Allegations and the Defendants’ Response
The suit alleges that Nelson-Bailey was one of the few women and people of color in Brandeis’ upper administration, and under Uretsky’s supervision, she was constantly second guessed, questioned and interrupted in staff meetings, while male employees were not.
The defense, represented by Manousos, denied this treatment, also denying that a majority of Brandeis’ high-level employees are male, or white or non-black. Out of the 22 top paid and key salaried employees listed by Brandeis on their 2017 tax filings, 15 are male and seven are female.
But the suit focuses around an investigation into Men’s Basketball Coach Brian Meehan, how Nelson-Bailey handled that investigation and what happened after the Brandeis community learned of Meehan’s racist and discriminatory treatment of players in April of 2018.
The investigation into Meehan began in May of 2017 when six students authored a formal complaint against the coach.
The complaint alleged that Meehan was engaging in nepotism, racial discrimination and emotionally abusive conduct. Then Director of Employee and Employer Relations and Title IX Coordinator Linda Shinomoto was assigned the case.
While students had complained about Meehan since 2014, the investigation only began in May of 2017, according to a subsequent independent investigation into the athletics department. Shinomoto and Nelson-Bailey communicated with players in 2017, and Shinomoto compiled information about the coach, eventually providing their findings to Vice President for Student Affairs Sheryl Sousa.
The suit alleges that Shinomoto, Uretsky and General Counsel to the University Steven Locke questioned the need for a written report at the end of the investigation and that in Nelson-Bailey’s meetings with Shinomoto, Shinomoto would ignore Nelson-Bailey and miss deadlines—the defendants deny all of these allegations.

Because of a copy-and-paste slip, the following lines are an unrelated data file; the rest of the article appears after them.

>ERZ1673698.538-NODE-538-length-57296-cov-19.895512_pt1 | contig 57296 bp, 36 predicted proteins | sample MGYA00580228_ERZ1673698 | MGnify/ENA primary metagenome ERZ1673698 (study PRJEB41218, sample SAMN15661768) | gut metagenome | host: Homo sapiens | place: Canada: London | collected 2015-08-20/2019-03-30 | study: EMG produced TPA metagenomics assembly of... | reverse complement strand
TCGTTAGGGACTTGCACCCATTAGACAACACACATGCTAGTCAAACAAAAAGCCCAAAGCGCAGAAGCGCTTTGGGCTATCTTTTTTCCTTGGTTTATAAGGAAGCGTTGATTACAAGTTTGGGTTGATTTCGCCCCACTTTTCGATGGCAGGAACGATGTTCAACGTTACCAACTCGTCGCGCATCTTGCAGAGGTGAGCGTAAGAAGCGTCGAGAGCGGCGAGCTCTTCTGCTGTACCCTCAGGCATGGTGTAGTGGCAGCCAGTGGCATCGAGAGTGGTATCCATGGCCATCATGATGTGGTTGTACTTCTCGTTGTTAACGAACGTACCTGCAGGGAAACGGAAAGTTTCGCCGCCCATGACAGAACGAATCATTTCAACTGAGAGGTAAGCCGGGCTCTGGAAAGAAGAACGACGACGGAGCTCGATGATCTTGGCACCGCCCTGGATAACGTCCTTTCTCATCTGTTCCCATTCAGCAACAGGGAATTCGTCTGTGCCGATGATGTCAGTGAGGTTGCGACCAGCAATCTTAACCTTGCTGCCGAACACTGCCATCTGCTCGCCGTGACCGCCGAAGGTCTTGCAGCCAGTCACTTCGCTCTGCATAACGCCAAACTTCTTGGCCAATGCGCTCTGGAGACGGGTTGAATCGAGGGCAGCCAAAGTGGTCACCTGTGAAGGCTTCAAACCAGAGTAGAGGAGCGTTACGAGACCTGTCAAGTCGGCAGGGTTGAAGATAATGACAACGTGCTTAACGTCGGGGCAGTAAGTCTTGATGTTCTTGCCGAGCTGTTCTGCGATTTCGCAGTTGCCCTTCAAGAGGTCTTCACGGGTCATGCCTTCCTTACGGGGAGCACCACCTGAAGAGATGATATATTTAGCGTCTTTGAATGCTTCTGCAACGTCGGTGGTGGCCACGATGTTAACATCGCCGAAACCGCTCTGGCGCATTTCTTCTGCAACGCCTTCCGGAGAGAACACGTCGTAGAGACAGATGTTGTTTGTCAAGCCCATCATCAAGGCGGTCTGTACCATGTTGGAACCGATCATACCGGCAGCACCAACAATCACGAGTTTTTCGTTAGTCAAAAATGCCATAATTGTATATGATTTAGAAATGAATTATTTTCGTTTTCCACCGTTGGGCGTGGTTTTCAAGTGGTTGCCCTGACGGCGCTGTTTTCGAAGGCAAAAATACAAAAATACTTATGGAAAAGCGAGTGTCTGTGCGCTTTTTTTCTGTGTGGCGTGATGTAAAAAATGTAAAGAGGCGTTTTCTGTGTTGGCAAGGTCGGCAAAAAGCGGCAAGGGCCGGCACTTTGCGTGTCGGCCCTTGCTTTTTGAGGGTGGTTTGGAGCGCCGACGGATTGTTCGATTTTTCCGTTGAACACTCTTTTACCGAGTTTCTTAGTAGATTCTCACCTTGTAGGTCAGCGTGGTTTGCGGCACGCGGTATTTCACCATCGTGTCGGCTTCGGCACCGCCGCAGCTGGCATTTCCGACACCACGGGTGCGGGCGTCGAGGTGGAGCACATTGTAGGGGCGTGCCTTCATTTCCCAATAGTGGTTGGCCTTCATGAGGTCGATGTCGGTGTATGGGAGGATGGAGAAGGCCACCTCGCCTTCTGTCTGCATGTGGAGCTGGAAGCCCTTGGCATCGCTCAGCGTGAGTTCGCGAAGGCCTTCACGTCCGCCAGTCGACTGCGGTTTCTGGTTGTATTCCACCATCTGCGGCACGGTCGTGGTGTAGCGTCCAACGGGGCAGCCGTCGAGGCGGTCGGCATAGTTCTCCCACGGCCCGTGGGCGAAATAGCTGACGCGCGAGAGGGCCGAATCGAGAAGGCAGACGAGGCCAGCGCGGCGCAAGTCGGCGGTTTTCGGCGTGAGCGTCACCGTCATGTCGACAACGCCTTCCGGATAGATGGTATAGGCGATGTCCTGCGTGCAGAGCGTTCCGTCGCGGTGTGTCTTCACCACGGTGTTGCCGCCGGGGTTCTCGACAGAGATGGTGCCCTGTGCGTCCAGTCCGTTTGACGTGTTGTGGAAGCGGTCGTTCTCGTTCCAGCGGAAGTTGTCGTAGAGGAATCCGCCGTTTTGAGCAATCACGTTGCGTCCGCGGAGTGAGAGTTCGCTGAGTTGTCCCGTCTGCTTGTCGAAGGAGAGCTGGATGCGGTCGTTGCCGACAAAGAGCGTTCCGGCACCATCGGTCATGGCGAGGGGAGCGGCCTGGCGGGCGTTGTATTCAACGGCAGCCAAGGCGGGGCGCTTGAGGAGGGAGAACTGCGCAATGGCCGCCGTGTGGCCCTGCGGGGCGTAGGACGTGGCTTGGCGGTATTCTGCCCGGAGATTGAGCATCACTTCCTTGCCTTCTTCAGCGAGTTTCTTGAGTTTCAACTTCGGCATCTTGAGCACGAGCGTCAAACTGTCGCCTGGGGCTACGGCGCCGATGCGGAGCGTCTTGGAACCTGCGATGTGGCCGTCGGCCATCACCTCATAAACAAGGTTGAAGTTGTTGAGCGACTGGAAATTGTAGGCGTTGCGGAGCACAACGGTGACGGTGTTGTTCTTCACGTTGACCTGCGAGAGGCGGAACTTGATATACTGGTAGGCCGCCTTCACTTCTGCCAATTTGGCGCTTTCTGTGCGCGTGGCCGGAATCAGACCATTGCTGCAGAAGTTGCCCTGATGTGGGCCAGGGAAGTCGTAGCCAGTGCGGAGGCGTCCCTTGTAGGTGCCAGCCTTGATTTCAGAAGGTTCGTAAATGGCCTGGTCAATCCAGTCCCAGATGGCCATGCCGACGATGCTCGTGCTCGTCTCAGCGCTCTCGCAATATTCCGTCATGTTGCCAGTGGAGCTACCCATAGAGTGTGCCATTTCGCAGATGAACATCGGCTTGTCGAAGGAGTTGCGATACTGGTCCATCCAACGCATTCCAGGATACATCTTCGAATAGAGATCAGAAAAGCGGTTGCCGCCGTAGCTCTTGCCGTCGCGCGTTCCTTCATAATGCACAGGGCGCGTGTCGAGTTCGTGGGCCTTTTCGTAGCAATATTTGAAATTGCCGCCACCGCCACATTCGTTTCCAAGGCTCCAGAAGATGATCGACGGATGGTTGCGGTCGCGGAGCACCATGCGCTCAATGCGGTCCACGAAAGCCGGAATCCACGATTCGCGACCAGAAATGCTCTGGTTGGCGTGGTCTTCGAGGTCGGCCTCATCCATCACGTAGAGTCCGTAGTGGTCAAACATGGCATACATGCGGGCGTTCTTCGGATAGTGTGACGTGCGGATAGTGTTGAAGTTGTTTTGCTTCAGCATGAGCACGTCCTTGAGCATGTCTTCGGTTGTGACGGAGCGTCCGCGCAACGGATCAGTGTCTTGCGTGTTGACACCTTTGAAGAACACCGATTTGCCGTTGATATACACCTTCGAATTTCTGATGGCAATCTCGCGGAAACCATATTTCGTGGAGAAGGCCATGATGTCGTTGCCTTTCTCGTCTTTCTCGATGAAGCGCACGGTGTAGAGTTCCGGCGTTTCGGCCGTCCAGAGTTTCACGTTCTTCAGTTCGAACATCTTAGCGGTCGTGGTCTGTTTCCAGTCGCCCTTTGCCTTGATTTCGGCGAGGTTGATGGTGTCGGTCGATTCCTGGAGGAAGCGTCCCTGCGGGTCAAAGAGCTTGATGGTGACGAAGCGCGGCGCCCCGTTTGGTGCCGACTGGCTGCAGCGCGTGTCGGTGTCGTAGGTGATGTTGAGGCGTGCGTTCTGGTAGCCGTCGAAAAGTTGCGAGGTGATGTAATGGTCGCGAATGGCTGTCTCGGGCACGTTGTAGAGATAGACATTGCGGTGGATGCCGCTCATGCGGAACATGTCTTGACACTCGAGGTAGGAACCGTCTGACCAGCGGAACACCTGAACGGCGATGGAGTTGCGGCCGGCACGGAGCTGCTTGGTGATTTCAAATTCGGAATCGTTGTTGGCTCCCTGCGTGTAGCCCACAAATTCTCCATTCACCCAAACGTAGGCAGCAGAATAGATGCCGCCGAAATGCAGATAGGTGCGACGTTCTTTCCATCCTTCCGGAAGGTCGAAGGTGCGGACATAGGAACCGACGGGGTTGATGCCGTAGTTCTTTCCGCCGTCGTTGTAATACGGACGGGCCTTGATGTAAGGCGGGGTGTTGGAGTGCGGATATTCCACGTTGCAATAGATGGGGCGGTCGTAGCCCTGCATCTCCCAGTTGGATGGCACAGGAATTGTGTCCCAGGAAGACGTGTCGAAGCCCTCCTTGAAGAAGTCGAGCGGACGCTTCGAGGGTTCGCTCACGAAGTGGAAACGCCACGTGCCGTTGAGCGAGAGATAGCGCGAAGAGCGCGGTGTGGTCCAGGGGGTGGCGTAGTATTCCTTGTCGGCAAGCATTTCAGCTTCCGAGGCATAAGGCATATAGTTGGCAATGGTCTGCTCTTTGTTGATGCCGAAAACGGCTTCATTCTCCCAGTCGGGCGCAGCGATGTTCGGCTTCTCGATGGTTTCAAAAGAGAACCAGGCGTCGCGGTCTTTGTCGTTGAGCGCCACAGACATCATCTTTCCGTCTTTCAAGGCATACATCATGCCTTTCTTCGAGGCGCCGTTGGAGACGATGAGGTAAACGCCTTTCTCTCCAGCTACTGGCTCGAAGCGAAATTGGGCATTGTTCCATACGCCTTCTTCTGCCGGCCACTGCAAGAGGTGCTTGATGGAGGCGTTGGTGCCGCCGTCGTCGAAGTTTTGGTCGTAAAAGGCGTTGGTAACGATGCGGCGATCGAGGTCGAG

But an independent investigation into athletics claimed that Nelson-Bailey did not support Shinomoto.
“Nelson-Bailey had provided little if any support to her direct report, the HR investigator, in several key meetings. Nelson-Bailey also undercut the HR investigator’s findings with Sousa,” the report read.
Shinomoto disagreed on the suit’s characterization of her work when she spoke with The Hoot and said that she and Nelson-Bailey had a disagreement regarding the investigation but would not elaborate on what it was.
Shinomoto concluded her report in September of 2017 and found that the six students complaints had merit—complaints which said that the coach had engaged in discrimination based on race and behaved unprofessionally. But because of the close relationship between Meehan and his direct supervisor, Athletic Director Lynne Dempsey, Shinomoto made Sousa the final decision maker and did not recommend in her report that Meehan be placed on leave or terminated—a point both the plaintiff and the defense agree on.